An emphasis on CTOps should not come at the expense of measures that try to remove vulnerabilities from the enterprise. Efforts to improve software security through better coding, improved configuration, and sound business logic are the preferred way to build a sound foundation for enterprise computing. CTOps practitioners are usually very supportive of efforts to rid the enterprise of weak applications, because being a hard target frustrates intruders and reduces the overall number of intrusions that defenders must detect and handle. Therefore, CTOps encourages software security efforts that build security into applications.
JUSTIFYING COUNTER-THREAT OPERATIONS
What does it mean to conduct CTOps? I recommend either building or repositioning the enterprise computer incident response team (CIRT) as the home for CTOps. If the organization lacks a CIRT, or the CIRT doesn’t currently conduct CTOps, the first requirement is convincing management that CTOps is necessary.
No single argument for conduct CTOps or building a CIRT will likely resonate with management. Rather than relying on a single argument, CIRT builders may find one or more of the following “13 C’s” to be helpful. Incorporating these justifications into a discussion may help convince those who have budgetary and organizational authority to facilitate construction of a CTOps-capable CIRT.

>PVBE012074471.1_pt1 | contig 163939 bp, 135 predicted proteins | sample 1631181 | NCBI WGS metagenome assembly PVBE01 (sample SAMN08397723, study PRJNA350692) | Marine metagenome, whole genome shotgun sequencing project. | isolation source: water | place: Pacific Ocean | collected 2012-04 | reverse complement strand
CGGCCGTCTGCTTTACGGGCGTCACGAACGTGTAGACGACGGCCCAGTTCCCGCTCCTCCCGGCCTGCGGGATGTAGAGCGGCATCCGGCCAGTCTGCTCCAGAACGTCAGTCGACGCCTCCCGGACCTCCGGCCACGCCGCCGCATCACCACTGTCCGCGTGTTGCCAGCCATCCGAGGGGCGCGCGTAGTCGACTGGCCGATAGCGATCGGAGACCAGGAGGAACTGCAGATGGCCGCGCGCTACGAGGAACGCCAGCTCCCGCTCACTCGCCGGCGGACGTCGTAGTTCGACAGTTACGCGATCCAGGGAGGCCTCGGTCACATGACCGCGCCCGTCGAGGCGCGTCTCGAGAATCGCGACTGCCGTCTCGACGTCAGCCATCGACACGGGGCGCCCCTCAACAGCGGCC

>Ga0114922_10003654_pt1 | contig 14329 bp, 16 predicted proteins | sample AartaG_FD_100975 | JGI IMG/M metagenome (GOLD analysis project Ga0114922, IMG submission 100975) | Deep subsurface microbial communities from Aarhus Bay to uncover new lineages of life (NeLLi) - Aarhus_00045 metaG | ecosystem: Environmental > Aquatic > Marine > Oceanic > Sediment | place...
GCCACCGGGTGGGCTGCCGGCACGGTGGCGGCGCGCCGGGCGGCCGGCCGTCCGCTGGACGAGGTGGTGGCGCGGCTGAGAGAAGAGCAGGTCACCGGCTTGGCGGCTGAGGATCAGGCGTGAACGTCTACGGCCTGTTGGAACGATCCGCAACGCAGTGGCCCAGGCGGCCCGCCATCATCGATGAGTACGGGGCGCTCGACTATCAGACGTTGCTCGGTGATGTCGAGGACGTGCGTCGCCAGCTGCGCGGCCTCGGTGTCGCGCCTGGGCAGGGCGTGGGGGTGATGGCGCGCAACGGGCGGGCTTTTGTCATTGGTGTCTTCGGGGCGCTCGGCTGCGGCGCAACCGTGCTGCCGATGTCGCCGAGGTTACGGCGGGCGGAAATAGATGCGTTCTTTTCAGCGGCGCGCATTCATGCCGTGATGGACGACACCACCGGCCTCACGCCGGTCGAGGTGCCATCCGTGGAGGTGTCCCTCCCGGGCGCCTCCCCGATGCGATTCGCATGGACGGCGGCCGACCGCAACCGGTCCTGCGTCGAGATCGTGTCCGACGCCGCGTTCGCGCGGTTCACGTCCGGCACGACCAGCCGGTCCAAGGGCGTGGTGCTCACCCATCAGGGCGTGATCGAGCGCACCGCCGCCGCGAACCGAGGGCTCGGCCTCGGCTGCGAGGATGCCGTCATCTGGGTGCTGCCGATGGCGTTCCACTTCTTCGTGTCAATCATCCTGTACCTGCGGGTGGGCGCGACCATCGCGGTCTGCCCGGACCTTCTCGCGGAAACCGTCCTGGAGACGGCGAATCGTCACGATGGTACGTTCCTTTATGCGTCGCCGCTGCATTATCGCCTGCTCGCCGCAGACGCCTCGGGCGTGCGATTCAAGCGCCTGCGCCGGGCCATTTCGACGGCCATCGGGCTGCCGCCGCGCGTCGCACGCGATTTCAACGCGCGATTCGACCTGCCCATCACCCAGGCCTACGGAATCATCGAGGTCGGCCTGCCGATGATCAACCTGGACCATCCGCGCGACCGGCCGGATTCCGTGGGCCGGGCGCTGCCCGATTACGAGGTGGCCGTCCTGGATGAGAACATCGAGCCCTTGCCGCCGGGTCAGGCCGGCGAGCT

1. Crisis. When the enterprise suffers a devastating security incident, managers are usually ready to take action. Although this is the worst way to justify a program because it comes after an incident, it is often very effective.
2. Compliance. Compliance requirements may contain the language necessary to construct a team. Beware applying resources in such a manner that the original CTOps mission is lost. For example, creating a team that does nothing more than monitor for configuration changes will not result in finding advanced or even moderately skilled intruders.